Europe has to be globally competitive. Jobs are not created by Governments–and still fewer are created by the European Union. Jobs come from the decisions of businesses in the marketplace. Job creation needs less regulation, not more; and there must be lower financial and other burdens on business, not extra impositions arising from ill-conceived European directives. There is increasing understanding of these realities among some of our European partners. I was encouraged by the discussion, but I will continue to resist strongly any suggestion that the treaty be amended to cover employment issues. Action in those areas is overwhelmingly for individual countries, not for the European Union collectively.

All the Heads of State and Government in Turin were acutely conscious of the Europe wide crisis in the beef market. This is, and was treated as, an entirely separate issue from the intergovernmental conference agenda. There was no question in anyone’s mind of trading help in one area against co-operation in another. I told my colleagues of the impact in this country of the ban on British beef decided in Brussels last week–particularly as it was taken on the basis of considerations other than the scientific advice.

I suggested to my colleagues that three things were now needed. First, the conditions should be created as speedily as possible to allow the ban on British beef exports to be lifted. Secondly, the specific problems of the United Kingdom beef market had to be addressed. I looked to the Union for sympathetic and speedy support for the measures necessary to return confidence and stability to the market. Thirdly, it should be recognised that this was a European, not just a British, problem.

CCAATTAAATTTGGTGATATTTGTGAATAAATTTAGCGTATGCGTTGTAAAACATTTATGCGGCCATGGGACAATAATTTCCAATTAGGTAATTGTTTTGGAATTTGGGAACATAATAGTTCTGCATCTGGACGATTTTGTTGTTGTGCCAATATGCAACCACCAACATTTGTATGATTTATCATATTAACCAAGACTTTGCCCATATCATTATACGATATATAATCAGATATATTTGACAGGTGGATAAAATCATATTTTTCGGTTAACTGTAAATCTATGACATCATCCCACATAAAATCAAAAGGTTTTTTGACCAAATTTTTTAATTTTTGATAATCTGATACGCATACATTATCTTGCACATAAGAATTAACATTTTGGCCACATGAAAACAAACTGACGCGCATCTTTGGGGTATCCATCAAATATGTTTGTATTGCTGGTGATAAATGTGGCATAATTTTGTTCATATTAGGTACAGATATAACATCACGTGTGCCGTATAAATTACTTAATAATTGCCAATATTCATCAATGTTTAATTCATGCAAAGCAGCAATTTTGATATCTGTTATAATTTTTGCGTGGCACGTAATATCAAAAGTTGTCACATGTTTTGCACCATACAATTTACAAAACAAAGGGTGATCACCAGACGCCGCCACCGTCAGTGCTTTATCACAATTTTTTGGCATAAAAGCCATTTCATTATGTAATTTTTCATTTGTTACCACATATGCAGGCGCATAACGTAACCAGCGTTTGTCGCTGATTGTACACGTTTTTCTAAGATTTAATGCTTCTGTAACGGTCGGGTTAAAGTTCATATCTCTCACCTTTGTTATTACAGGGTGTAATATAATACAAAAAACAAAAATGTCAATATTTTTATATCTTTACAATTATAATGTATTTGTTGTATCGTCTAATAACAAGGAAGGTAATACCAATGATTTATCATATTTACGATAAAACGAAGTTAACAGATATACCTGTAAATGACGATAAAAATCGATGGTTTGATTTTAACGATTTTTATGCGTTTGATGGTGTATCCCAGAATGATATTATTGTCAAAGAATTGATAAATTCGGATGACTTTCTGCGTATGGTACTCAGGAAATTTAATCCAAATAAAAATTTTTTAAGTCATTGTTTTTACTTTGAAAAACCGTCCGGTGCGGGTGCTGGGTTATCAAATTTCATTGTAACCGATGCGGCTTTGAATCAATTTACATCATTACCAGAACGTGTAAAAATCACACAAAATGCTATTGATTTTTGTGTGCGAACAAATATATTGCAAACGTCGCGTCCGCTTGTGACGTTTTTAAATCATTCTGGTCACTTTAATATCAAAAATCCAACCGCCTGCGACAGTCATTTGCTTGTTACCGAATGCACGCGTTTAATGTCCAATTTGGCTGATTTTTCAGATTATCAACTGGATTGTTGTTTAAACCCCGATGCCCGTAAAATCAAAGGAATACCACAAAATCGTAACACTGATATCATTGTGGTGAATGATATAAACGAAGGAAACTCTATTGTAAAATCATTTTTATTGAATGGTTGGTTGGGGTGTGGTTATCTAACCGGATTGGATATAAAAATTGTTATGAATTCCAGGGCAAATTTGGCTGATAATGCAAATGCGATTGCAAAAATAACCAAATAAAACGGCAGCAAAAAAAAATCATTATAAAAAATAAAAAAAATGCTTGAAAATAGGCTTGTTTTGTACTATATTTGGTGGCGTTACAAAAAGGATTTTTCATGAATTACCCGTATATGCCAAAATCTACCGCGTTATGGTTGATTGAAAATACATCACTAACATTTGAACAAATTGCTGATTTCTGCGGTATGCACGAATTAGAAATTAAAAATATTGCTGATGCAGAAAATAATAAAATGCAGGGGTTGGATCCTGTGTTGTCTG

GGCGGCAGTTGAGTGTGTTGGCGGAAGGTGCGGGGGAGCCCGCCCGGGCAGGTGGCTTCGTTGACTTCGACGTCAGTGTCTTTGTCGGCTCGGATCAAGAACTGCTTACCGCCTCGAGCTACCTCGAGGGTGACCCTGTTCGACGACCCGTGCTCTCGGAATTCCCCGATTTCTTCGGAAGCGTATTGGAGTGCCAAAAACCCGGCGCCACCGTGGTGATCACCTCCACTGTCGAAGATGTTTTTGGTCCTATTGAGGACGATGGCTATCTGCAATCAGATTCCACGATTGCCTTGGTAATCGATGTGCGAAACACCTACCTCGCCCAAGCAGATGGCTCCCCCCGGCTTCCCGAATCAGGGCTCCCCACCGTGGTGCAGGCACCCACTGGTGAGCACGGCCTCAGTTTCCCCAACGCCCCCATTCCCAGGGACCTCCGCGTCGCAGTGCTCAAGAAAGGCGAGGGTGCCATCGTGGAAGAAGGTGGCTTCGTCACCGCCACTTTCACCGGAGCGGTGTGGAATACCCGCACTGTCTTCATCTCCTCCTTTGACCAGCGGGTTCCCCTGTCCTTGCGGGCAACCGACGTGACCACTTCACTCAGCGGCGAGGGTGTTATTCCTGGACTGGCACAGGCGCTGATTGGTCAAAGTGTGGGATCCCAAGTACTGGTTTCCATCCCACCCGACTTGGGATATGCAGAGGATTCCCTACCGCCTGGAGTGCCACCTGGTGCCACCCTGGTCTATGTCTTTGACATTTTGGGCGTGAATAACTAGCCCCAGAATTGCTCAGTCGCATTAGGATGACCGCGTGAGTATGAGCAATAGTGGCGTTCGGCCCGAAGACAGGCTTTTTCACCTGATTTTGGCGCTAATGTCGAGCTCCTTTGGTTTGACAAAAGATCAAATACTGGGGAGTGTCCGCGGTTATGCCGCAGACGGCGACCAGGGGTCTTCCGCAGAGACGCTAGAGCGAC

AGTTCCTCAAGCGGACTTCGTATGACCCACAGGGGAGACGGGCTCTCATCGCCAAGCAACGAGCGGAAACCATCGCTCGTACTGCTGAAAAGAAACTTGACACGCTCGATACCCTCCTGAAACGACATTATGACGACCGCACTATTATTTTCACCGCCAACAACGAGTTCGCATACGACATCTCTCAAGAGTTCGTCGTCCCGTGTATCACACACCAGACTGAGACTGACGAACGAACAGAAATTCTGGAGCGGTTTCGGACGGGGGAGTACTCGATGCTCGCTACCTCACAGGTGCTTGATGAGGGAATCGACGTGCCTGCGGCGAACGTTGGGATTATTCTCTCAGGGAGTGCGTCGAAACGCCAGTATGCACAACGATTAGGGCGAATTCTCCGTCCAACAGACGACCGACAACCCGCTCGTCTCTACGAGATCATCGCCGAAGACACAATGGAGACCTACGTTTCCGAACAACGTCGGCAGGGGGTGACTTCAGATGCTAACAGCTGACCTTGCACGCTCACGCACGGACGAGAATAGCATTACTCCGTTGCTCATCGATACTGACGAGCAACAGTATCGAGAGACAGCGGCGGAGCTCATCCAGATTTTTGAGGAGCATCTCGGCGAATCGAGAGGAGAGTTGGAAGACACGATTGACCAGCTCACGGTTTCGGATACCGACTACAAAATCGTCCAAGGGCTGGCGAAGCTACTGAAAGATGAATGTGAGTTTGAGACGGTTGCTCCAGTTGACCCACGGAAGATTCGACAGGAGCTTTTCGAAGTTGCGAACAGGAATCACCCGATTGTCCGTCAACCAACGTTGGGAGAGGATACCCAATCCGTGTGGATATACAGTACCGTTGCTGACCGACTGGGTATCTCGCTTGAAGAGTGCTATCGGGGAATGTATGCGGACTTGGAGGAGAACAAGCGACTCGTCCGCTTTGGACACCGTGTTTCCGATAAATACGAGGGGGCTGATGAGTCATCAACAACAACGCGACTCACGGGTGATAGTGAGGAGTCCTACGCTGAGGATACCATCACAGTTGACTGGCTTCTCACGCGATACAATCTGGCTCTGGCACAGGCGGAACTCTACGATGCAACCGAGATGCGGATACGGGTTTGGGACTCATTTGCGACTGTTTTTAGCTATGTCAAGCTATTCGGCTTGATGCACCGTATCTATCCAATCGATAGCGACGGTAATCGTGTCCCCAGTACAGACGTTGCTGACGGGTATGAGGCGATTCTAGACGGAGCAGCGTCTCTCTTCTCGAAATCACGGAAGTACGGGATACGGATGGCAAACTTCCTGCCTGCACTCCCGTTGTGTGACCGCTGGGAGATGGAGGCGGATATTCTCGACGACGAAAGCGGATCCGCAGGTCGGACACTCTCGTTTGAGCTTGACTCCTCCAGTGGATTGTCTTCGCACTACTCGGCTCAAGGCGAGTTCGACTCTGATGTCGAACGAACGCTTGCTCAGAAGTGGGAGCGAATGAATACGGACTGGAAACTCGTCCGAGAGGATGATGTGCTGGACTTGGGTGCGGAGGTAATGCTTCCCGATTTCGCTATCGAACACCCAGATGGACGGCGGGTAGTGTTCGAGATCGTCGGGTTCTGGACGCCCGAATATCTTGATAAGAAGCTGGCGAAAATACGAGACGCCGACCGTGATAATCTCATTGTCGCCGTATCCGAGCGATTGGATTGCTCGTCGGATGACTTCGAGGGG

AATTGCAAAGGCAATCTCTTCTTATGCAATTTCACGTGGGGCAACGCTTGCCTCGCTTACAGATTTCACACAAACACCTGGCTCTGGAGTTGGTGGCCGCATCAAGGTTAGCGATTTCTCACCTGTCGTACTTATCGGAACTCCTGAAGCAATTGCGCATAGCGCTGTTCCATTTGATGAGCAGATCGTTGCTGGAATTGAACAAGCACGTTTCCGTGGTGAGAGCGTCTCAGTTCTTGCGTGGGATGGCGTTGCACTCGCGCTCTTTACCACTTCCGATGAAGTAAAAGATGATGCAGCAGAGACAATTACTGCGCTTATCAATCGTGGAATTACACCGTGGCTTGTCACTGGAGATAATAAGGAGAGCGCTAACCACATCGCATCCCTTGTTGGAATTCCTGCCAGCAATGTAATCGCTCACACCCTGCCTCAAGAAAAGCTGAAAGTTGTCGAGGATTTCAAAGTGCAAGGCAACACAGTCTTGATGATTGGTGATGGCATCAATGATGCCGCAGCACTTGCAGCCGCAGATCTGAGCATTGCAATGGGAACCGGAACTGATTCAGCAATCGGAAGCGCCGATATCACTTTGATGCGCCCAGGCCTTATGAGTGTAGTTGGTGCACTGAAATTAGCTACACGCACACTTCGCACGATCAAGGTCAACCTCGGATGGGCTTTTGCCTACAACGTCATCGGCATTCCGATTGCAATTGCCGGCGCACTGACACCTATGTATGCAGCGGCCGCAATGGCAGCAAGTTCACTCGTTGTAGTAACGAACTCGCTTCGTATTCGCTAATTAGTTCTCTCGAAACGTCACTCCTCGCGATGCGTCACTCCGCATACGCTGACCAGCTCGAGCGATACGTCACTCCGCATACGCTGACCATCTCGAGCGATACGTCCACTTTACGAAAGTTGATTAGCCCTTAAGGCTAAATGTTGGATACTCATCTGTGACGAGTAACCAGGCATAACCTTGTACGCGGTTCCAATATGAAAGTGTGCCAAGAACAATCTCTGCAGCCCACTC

The response of my European colleagues was, without exception, one of support. There was universal agreement that this was a Europewide problem and that a European solution was required. All Heads of State and Government who spoke expressed readiness to see the European Union bear a share of the financial burden and recalled the European Union help in the swine fever epidemic a few years ago. This was a welcome response, in tone as well as in substance, but we still have some way to go.

Negotiations continue with the Commission on the measures needed to restore confidence. My right hon and learned Friend the Minister of Agriculture is in Luxembourg today to take this forward and to attend a meeting of European Ministers of Agriculture, which is now under way.

I emphasised to my European colleagues that, with the measures we have taken, British beef is–on any normal definition of the term–safe. No one disputed this. Everyone recognised that the present crisis came not from a real health risk but from unnecessary hysteria across Europe.

At Turin the intergovernmental conference was launched with an agenda that enables us to pursue our objectives in a non-prejudicial climate. I was able to make clear to my European colleagues our strong views on certain key issues, including what is needed to tackle unemployment across Europe as well as in Britain. We achieved a notable measure of understanding and support over the beef crisis that we and our European partners face together. The need now is to turn this support into action, particularly the lifting of the export ban on British beef and beef products. That is our immediate objective. It is important and we are pursuing it urgently.